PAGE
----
Luncheon on the Grass Sock
This little lady on our Luncheon on the Grass Socksis neither little (the actual painting is about 6 ft. x 9 ft.) nor, in the strict sense, much of a lady. But she did succeed at what her creator, Edouard Manet, intended for her to do: shock her audience. Wearing these Luncheon on the Grass Socks may possibly bring a smile to those who catch a glimpse of them under your trousers, but Manet’s subject certainly distressed those of the art world in 1862 France. She was an affront to her audience’s sense of propriety in every way.
Unlike paintings before her, this nude isn’t a famous goddess like Venus. Rather, she is meant to portray a typical woman—like yourself! In fact, we can give her a name. She was Manet’s favorite model, Victorine, and when he painted her, her portrayal was larger, brighter and cruder than anyone before him would have dared.
This piece represented a turning point in modern art. It, as well as others by Manet at this time, served as a bridge between the school of realism and that of impressionism. Victorine’s lack of clothing and her bold, unfaltering gaze as she stares directly at us—these are elements new to the art world, especially in a work of this size. Her companion is well-dressed in the garb of the day but his pose reminds us of the Sistine Chapel. Is this just a coincidence? Yet they loiter in a modern park, not a classical or magical forest; with fruit spilling out over her clothing before them (which represented her virtue).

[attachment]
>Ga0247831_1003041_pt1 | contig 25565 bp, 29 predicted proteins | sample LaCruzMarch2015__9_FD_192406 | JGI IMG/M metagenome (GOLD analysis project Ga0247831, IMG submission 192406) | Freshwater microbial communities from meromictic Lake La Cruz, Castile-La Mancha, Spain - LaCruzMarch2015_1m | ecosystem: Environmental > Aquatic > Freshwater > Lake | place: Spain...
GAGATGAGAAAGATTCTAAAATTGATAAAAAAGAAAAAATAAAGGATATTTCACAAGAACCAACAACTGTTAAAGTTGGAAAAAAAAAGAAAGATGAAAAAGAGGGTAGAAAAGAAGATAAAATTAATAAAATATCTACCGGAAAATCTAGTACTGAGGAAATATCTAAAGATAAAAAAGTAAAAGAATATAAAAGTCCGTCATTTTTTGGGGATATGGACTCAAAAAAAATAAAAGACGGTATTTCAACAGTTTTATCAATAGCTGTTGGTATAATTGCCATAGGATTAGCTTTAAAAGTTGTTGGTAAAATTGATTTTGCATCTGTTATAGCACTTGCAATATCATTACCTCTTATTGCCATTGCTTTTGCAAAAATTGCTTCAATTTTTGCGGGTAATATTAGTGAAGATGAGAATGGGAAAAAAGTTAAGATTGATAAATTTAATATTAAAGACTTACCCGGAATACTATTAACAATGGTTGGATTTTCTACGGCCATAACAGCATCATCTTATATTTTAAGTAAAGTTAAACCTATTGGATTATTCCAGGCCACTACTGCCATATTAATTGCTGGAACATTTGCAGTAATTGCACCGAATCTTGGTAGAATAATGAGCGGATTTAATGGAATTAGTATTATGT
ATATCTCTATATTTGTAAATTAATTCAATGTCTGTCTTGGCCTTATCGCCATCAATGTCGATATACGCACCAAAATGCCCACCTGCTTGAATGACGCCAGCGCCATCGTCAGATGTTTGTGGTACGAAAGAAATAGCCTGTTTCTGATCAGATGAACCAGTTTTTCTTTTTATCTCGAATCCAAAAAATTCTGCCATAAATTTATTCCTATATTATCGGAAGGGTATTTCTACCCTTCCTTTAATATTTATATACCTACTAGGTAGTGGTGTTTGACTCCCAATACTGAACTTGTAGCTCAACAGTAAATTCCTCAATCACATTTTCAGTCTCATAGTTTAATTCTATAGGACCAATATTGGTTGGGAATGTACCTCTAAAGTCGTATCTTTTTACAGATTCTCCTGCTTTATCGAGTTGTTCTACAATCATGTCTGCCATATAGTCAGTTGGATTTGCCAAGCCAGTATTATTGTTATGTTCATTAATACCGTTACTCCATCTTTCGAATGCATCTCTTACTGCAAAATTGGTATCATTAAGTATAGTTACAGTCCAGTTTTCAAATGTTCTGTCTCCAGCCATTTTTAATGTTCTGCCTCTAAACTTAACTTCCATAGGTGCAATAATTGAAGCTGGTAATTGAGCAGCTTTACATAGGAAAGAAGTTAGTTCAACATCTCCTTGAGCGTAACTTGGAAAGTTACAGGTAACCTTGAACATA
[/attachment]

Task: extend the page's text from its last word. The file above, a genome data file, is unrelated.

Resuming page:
So, rather than just a naked lady on your Luncheon on the Grass Socks, you have, what was described in the 1860’s, as “ideal ugliness.” This painting was rejected from the salons of the day, a laughing stock; then rescued later by Napoleon III.
But Manet was used to bad reviews and he had the vision to know his masterpiece was saying, “Take a good look at me. I served as an inspiration for Monet, Picasso, Cezanne and others. I am the future of French Impressionism. Perhaps one day you will stand before me in the Louvre while wearing your Luncheon on the Grass Socks.” More than likely, when I don them, I’ll find a local park and have lunch.
Fits women’s shoe sizes 4 – 10 (Sock size 9-11)Sock Maker:
Hot Sox (Mount Airy, North Carolina)Materials:
51% cotton, 24% polyester, 22% nylon, 2% spandex, 1% rubberCountry of Origin: South Korea